By Pat Harty
IOWA CITY, Iowa – Iowa quarterback Spencer Petras was nearing the end of his weekly media appearance on Tuesday when he was asked if he grew up watching ESPN College GameDay.
Petras grew up in San Rafael, California, so he had to wake up bright and early on the West Coast to watch College GameDay, which will host its long-standing pre-game show from Ames on Saturday morning in preparation for the top-10 showdown between Iowa and Iowa State later in the afternoon.
Waking up early on Saturday wasn’t a problem for Petras, though, because he had to if he wanted to play football for Marin Catholic High School.
Unlike most areas where high school football games are played on Friday night, Petras’ high school played its home games on Saturday afternoon, but you’d probably never guess why, even if you had a million guesses.
So let Petras explain why.
“My high school, we had the money for lights, but the neighborhood decided, I believe the main point was there was a migratory bird in a, not a swamp, but a wetland right next to my high school that the lights could interfere with their ability to migrate correctly,” Petras said. “I’m not a scientist, but it kind of seems like they don’t want lights in their neighborhood even though they moved next to a high school.
“But anyway, it was too bad. Friday night lights is something I never really got to experience.”
Petras will get to experience on Saturday the Iowa-Iowa State game like only a select few get to experience as Iowa’s starting quarterback. So it’ll be just like high school, except for the glare of the national spotlight, the 60,000 fans, the level of talent, the complexity of the play book, and the huge post-season ramifications for both teams in their pursuits to be special.
Petras will be at the center of the storm, a key figure in whatever unfolds at Jack Trice Stadium.
He answered numerous questions on Tuesday about the challenge of facing potentially the best Iowa State team ever.
Part of being Iowa’s starting quarterback is showing up every Tuesday morning during the course of the season for the weekly media event.
It just goes with the territory. The quarterback has to speak.
Brad Banks did it gracefully and humbly.
Drew Tate did it intensely, and sometimes angrily.
Nate Stanley did it quietly.
Every quarterback is different, on and off the field.
Petras is in his second season as the starting quarterback, but this is his first time dealing with the media in person on a weekly basis.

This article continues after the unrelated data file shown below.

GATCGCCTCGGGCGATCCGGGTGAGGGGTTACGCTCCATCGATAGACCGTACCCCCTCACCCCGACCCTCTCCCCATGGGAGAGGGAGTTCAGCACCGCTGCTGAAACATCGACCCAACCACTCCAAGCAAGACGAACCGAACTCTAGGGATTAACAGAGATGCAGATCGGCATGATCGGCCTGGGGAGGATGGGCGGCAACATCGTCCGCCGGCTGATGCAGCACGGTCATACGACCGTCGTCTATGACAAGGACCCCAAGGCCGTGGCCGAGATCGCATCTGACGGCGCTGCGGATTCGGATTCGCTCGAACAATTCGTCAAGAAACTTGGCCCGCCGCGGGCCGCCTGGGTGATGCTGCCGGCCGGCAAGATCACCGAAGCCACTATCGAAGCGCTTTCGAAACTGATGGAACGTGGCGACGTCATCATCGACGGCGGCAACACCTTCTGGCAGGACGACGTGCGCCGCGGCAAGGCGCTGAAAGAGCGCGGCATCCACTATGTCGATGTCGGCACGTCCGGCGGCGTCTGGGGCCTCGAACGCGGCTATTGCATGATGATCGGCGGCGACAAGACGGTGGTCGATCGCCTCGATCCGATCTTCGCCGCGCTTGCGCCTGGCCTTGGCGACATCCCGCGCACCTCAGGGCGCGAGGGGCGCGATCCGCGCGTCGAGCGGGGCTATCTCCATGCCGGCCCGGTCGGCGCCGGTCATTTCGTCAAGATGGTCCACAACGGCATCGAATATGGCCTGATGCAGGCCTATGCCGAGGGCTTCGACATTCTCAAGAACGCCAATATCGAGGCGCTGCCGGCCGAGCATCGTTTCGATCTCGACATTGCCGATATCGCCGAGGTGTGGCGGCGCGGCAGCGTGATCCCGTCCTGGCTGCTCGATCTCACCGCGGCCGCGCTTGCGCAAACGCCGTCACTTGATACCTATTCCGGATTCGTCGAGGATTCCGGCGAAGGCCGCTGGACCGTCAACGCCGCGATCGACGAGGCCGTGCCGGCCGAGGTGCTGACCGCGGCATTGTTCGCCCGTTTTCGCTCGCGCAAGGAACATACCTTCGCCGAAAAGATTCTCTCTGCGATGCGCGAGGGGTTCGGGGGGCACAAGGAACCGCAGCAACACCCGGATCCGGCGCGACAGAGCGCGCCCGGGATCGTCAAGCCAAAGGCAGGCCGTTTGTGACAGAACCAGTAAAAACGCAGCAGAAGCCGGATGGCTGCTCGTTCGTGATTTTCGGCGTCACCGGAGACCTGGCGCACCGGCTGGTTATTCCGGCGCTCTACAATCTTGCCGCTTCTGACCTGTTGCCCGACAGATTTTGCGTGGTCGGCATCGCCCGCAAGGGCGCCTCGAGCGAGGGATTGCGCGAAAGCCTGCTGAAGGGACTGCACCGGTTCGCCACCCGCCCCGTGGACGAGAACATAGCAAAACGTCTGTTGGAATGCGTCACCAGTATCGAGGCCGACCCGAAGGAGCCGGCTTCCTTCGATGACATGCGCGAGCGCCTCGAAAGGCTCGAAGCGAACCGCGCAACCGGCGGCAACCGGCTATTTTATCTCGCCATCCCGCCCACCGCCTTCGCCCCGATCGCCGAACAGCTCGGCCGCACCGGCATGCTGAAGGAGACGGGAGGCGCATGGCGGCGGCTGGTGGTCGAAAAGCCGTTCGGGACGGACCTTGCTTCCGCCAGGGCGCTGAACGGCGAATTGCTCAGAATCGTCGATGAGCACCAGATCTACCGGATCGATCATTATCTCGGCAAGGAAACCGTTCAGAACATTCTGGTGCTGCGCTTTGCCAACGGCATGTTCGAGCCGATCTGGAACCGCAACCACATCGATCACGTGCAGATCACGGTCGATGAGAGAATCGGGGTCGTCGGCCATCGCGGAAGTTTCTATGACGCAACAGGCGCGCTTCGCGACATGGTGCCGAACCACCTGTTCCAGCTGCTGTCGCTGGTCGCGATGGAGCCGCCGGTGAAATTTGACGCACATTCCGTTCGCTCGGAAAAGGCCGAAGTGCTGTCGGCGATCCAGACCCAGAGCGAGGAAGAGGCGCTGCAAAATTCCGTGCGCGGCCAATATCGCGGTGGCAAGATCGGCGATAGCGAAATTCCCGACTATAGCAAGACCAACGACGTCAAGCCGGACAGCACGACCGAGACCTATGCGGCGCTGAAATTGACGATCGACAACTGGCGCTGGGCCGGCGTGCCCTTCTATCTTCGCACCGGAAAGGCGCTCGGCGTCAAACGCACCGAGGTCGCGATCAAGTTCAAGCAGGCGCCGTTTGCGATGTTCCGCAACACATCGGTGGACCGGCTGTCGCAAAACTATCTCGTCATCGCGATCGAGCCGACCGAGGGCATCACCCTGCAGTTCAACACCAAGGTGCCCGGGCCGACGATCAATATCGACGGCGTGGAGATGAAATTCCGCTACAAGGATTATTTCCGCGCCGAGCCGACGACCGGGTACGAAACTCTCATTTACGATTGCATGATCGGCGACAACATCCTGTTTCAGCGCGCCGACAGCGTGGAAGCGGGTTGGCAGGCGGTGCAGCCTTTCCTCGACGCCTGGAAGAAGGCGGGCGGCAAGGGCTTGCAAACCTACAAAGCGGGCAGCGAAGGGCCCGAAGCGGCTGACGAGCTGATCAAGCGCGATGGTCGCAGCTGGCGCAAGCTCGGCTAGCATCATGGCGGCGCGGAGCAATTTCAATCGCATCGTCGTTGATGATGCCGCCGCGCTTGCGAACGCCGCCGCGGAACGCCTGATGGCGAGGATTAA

In-person interviews were prohibited during the 2020 season due to Covid-19 health concerns.
Players and coaches interacted with the media through zoom conferences, and games in 2020 were played in stadiums that were mostly empty.
So in some ways, Petras is like a first-year starter, and Saturday’s game at Jack Trice Stadium in Ames will be his first real test in a hostile environment, and before a packed stadium.
“We can always do things to take the crowd out of the game,” Petras said. “If we’re executing well offensively it should take the crowd out of the game, at least a little bit. They’ll certainly come back at some point. They don’t leave after a good drive.
“But it just becomes about making sure that little errors like false starts and miss communications don’t happen. And that’s really up to me, and our receives making sure they communicate to each other. And if there’s any questions about anything, we get it sorted out before we snap the ball, making sure we all hear the snap count to the best of our ability, and get off as a unit. Things like that.”
Kirk Ferentz couldn’t have said it any better.
And what Petras said he probably hears every day from Kirk Ferentz, from Iowa offensive coordinator Brian Ferentz and from quarterback coach Ken O’Keefe.
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The fact that Petras is a fourth-year junior could help him deal with the distractions on Saturday. He was the backup quarterback in 2019 wen Iowa played in Ames.